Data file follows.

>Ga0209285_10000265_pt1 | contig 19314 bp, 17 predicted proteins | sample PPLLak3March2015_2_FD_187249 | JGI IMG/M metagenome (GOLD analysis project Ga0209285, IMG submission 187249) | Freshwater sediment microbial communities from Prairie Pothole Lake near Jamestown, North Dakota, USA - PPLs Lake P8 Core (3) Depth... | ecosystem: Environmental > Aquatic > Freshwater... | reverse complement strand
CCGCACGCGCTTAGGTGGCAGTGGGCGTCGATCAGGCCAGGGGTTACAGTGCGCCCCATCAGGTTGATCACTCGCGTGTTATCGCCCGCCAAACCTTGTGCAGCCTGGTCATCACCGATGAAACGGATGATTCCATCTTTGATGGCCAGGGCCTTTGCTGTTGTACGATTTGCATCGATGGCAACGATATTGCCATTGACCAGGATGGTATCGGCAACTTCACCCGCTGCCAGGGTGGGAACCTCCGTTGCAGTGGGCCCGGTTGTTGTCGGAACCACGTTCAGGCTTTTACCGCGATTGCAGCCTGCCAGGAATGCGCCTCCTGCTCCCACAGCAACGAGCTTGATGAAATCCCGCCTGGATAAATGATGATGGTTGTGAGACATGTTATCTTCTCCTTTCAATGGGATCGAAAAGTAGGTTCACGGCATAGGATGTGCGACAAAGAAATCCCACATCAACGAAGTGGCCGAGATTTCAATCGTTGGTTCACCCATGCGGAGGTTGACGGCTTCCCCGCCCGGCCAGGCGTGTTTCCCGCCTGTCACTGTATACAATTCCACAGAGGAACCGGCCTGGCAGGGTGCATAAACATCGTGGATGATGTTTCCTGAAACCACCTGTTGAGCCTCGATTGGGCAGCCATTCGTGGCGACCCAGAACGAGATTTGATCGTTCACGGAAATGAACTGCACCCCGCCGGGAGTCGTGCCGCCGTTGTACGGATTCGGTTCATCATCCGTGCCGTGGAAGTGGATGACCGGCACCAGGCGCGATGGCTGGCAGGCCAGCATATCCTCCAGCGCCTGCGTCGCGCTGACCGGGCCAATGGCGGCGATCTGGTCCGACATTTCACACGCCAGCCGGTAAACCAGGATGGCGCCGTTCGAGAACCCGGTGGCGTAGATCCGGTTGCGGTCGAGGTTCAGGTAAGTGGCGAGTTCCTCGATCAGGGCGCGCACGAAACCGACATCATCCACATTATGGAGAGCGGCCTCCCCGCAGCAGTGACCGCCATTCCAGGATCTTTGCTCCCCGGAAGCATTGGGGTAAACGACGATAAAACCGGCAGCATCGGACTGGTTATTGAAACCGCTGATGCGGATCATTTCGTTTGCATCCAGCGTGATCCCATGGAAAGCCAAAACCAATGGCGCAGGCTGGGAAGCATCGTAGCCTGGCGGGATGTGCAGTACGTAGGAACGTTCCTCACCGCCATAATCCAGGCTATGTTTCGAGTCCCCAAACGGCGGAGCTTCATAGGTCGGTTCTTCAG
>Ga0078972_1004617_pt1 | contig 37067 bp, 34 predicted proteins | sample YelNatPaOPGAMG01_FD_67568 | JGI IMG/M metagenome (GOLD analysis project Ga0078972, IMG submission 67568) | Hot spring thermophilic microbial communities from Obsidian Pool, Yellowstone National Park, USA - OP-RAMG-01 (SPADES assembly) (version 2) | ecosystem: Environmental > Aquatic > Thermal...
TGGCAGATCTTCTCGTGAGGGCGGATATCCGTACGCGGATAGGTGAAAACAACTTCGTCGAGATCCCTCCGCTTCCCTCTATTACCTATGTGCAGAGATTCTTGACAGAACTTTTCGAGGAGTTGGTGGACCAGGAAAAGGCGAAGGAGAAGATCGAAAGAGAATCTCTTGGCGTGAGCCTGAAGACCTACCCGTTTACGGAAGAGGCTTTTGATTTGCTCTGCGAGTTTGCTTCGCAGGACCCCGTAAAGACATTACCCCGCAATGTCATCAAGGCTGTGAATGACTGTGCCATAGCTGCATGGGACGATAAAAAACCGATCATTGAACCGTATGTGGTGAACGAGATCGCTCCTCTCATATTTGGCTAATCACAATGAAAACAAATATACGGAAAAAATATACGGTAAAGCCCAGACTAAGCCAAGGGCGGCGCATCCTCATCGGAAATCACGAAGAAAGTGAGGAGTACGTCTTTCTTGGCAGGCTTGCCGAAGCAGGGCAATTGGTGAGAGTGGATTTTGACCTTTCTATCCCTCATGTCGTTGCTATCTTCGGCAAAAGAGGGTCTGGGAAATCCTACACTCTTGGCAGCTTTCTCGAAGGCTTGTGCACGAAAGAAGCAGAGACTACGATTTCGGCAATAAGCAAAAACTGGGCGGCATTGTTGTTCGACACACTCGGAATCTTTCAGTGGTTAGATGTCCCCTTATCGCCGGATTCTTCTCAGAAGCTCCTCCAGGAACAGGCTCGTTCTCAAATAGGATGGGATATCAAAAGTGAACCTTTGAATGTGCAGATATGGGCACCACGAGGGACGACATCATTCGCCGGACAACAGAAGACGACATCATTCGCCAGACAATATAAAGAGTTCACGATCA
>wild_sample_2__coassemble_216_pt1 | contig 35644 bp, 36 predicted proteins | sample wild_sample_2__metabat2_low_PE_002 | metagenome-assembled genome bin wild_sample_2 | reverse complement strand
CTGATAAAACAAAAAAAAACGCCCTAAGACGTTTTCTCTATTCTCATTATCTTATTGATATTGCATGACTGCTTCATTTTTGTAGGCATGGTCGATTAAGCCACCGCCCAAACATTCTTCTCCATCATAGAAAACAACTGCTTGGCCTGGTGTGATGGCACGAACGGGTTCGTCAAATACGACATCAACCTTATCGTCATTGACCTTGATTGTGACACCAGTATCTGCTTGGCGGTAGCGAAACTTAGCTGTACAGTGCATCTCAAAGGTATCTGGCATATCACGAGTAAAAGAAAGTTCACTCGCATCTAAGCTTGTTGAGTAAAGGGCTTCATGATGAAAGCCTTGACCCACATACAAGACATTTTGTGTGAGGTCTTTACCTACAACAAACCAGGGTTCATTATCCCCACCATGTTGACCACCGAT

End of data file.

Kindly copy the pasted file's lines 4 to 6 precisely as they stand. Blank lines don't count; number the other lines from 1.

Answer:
TGGCAGATCTTCTCGTGAGGGCGGATATCCGTACGCGGATAGGTGAAAACAACTTCGTCGAGATCCCTCCGCTTCCCTCTATTACCTATGTGCAGAGATTCTTGACAGAACTTTTCGAGGAGTTGGTGGACCAGGAAAAGGCGAAGGAGAAGATCGAAAGAGAATCTCTTGGCGTGAGCCTGAAGACCTACCCGTTTACGGAAGAGGCTTTTGATTTGCTCTGCGAGTTTGCTTCGCAGGACCCCGTAAAGACATTACCCCGCAATGTCATCAAGGCTGTGAATGACTGTGCCATAGCTGCATGGGACGATAAAAAACCGATCATTGAACCGTATGTGGTGAACGAGATCGCTCCTCTCATATTTGGCTAATCACAATGAAAACAAATATACGGAAAAAATATACGGTAAAGCCCAGACTAAGCCAAGGGCGGCGCATCCTCATCGGAAATCACGAAGAAAGTGAGGAGTACGTCTTTCTTGGCAGGCTTGCCGAAGCAGGGCAATTGGTGAGAGTGGATTTTGACCTTTCTATCCCTCATGTCGTTGCTATCTTCGGCAAAAGAGGGTCTGGGAAATCCTACACTCTTGGCAGCTTTCTCGAAGGCTTGTGCACGAAAGAAGCAGAGACTACGATTTCGGCAATAAGCAAAAACTGGGCGGCATTGTTGTTCGACACACTCGGAATCTTTCAGTGGTTAGATGTCCCCTTATCGCCGGATTCTTCTCAGAAGCTCCTCCAGGAACAGGCTCGTTCTCAAATAGGATGGGATATCAAAAGTGAACCTTTGAATGTGCAGATATGGGCACCACGAGGGACGACATCATTCGCCGGACAACAGAAGACGACATCATTCGCCAGACAATATAAAGAGTTCACGATCA
>wild_sample_2__coassemble_216_pt1 | contig 35644 bp, 36 predicted proteins | sample wild_sample_2__metabat2_low_PE_002 | metagenome-assembled genome bin wild_sample_2 | reverse complement strand
CTGATAAAACAAAAAAAAACGCCCTAAGACGTTTTCTCTATTCTCATTATCTTATTGATATTGCATGACTGCTTCATTTTTGTAGGCATGGTCGATTAAGCCACCGCCCAAACATTCTTCTCCATCATAGAAAACAACTGCTTGGCCTGGTGTGATGGCACGAACGGGTTCGTCAAATACGACATCAACCTTATCGTCATTGACCTTGATTGTGACACCAGTATCTGCTTGGCGGTAGCGAAACTTAGCTGTACAGTGCATCTCAAAGGTATCTGGCATATCACGAGTAAAAGAAAGTTCACTCGCATCTAAGCTTGTTGAGTAAAGGGCTTCATGATGAAAGCCTTGACCCACATACAAGACATTTTGTGTGAGGTCTTTACCTACAACAAACCAGGGTTCATTATCCCCACCATGTTGACCACCGAT